c.1300 Birth of Geoffroy I de Charny (c.1300–1356) to Jean I de Charny de Mont-Saint-Jean (1263-1323) and Jeanne de Villurbain (1260-1310) in Burgundy, east-central France[4]. He was evidently the grand-nephew and namesake of the Templar Geoffroy de Charny (c.1240–1314)[5] who was burnt at the stake in 1314 [see "1314" below]. Geoffroy I was the first undisputed owner of the Shroud [see future "c.1355" below].

1307 Arrest at dawn on Friday, 13 October 1307 (a possible origin of the Friday the 13th superstition)[6] of the entire Knights Templar order in France, as ordered by King Philip IV of France (1268–1314)[7] [see "1119"] with the support of the first Avignon Pope, Clement V (c.1264–1314)[8]. The Templars were very wealthy[9] and Philip was deeply in debt to the order from financing his wars[10]. Following his arrest of the French Templars, Philip confiscated all their wealth[11]. Charges against the Templars included: idolatry - worshiping a head with a reddish beard[12], heresy[13], sorcery[14] and sodomy[15]. `Confessions' of guilt to these charges were extracted under torture[16].

1314 Among those arrested were Jacques de Molay (c.1243–1314), the Templars' Grand Master[17], and Geoffroy de Charny (c.1240–1314) the master of Normandy[18] (and grand-uncle of Geoffroy I de Charny - see above). They also were imprisoned and tortured[19] to extract their `confessions' to the false charges brought against them[20]. But at their trial they publicly retracted their, and their order's, `confessions'[21], so Philip IV ordered they be burned at the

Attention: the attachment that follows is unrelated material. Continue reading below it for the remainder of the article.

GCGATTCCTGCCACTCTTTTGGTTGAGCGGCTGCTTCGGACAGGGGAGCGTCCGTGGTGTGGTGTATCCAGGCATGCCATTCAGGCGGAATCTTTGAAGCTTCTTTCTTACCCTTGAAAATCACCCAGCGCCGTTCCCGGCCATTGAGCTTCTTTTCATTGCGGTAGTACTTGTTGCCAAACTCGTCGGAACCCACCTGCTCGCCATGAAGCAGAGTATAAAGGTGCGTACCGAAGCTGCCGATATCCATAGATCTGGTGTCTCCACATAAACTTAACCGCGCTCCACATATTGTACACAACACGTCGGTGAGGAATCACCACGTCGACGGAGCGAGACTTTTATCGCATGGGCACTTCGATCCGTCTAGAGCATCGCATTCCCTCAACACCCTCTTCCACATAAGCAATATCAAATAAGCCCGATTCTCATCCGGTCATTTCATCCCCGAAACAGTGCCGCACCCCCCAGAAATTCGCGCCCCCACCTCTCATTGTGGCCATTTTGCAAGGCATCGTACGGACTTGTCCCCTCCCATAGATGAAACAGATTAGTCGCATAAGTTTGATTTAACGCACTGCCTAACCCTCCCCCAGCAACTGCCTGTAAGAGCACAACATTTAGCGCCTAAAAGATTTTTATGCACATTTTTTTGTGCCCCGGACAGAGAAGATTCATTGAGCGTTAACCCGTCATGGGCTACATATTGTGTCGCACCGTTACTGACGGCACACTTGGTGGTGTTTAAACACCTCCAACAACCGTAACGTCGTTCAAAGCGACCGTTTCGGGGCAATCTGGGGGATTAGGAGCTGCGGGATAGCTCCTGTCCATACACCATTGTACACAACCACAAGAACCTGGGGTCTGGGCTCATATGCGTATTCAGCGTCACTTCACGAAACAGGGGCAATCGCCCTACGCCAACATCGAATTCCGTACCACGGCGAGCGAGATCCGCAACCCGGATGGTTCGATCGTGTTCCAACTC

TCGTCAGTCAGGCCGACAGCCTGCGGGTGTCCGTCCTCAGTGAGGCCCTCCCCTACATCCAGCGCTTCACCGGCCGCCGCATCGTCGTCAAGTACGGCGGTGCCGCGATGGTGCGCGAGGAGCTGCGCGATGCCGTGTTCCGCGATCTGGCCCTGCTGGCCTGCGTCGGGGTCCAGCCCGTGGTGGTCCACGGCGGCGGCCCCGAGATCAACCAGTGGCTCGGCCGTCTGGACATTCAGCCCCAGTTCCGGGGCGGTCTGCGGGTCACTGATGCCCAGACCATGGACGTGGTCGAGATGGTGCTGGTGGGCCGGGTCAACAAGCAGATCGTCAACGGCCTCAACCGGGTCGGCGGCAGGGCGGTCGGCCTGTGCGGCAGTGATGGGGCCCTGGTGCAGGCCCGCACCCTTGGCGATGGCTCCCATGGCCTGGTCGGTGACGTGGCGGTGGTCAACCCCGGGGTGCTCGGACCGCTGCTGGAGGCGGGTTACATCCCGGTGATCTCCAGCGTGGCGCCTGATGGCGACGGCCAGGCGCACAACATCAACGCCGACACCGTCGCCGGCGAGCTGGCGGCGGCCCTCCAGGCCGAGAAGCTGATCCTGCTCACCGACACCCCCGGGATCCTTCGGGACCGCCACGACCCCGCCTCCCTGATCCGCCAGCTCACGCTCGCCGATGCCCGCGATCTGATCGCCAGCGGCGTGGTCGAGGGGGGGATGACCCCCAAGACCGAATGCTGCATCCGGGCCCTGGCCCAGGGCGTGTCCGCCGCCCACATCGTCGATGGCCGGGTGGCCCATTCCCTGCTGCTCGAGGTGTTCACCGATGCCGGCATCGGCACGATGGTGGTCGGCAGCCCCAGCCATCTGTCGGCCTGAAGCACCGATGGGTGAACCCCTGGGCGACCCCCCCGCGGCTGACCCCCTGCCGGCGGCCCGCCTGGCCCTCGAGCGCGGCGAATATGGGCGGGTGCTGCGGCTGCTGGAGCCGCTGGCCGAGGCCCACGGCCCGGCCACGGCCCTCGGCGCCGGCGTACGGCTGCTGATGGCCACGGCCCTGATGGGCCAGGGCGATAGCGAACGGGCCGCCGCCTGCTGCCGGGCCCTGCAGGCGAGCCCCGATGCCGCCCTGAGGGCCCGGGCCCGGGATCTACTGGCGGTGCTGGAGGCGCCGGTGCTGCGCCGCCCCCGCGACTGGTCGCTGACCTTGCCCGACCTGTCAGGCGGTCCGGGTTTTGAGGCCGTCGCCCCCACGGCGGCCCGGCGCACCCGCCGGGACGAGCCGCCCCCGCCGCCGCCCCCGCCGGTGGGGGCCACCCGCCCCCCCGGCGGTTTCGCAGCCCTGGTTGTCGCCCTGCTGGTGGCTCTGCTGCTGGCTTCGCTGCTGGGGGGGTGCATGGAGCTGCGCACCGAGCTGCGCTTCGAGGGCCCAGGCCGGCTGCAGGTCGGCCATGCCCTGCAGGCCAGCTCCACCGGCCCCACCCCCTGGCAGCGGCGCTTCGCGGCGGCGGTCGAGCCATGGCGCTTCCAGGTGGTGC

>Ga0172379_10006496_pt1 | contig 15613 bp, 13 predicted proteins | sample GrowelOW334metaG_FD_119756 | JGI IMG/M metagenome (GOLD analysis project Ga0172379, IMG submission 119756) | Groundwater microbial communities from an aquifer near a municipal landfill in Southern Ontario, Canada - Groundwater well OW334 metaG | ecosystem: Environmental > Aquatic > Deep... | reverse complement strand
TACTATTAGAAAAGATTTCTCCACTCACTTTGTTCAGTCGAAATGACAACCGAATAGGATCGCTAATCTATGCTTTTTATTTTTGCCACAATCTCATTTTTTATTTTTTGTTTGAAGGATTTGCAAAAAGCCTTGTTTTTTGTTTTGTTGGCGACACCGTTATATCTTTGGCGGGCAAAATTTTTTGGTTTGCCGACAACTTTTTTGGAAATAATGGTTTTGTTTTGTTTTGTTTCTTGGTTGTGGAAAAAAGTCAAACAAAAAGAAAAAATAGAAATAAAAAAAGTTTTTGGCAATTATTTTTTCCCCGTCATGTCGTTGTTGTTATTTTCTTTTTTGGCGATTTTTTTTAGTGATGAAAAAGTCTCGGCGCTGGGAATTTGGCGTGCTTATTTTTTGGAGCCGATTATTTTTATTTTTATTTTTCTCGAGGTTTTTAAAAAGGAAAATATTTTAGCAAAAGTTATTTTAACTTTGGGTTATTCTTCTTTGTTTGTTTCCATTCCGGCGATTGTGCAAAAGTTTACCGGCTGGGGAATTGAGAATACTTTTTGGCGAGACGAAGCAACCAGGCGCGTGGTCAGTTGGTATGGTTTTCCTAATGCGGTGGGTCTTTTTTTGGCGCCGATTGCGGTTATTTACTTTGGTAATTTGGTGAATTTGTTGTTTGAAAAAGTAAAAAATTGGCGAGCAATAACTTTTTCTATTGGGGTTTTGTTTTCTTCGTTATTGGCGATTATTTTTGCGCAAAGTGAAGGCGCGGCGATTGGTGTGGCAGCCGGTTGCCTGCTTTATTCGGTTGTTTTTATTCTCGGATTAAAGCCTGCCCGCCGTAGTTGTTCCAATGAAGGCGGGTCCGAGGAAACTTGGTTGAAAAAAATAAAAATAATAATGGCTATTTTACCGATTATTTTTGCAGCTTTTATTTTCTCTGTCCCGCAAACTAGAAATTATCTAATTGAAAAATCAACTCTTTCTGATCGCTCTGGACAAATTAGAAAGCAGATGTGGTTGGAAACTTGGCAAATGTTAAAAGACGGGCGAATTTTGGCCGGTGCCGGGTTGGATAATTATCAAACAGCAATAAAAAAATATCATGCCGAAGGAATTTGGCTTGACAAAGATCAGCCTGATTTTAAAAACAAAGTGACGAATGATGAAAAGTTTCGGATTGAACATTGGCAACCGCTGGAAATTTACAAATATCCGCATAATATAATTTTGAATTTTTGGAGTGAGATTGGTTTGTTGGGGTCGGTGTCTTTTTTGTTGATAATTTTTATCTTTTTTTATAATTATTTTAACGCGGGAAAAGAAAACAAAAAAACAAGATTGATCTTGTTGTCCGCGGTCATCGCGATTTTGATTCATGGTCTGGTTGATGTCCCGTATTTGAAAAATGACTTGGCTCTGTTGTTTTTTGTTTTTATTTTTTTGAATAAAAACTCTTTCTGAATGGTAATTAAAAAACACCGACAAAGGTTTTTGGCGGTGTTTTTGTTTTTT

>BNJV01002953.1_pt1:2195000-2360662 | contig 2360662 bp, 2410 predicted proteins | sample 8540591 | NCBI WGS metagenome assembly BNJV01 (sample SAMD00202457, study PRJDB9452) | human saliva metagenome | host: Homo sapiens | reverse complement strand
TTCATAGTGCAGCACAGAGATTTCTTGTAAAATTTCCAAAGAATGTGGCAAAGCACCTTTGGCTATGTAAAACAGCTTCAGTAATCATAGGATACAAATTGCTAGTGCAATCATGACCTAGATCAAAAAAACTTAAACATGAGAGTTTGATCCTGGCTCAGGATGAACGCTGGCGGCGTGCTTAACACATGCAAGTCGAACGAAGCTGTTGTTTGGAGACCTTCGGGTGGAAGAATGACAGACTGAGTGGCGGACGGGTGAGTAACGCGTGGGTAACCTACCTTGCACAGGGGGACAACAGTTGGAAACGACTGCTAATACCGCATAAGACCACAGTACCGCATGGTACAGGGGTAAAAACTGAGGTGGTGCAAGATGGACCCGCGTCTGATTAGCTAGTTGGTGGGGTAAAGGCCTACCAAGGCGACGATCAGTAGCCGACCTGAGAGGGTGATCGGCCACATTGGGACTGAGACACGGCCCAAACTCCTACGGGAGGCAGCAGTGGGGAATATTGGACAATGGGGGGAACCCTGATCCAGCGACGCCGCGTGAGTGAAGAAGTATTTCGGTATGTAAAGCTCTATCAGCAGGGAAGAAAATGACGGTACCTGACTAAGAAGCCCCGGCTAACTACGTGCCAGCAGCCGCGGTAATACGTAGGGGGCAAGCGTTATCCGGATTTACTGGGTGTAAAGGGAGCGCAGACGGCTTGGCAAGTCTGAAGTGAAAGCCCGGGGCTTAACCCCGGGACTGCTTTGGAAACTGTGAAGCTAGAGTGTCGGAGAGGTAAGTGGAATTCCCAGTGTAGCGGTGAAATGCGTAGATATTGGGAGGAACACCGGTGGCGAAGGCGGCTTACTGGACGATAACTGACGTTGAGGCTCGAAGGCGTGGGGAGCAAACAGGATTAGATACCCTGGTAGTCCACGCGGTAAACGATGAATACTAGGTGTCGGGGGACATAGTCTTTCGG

[Right (enlarge. Depiction in the Chronicle of St Denis of the burning at the stake on 19 March 1314 of Templar leaders Jacques de Molay and Geoffroy de Charny, on an island in the Seine River, Paris[22].]

stake[23], on 19 March 1314, on the Ile des Javiaux ("Isle of the Jews") in the Seine River, Paris[24]. From the stake de Molay cursed Philip and Clement and summoned them to meet him before the throne of God within the year to answer for their crimes, and both died during that very same year![25]. It was Ian Wilson's Templar ownership theory that Geoffroy I de Charny received the Shroud from Geoffroy de Charny the Templar[26]. But see "1119" and "1291" that Wilson no longer holds that theory.

c.1321 Creation of the epitaphios of King Stefan Uroš II Milutin (c. 1253–1321) of Serbia[27]. Epitaphioi were large embroidered cloths employing Shroud symbolism that first appeared in the Good Friday liturgy of Eastern Orthodox churches from the tenth century, after the Shroud was brought to Constantinople from Edessa in 944[28] [see "944b"]. The body of Jesus is depicted frontally with hands crossed at the wrists as on the Shroud[29]. A fine example is the fourteenth century epitaphioi of Serbian King Uros Milutin[30]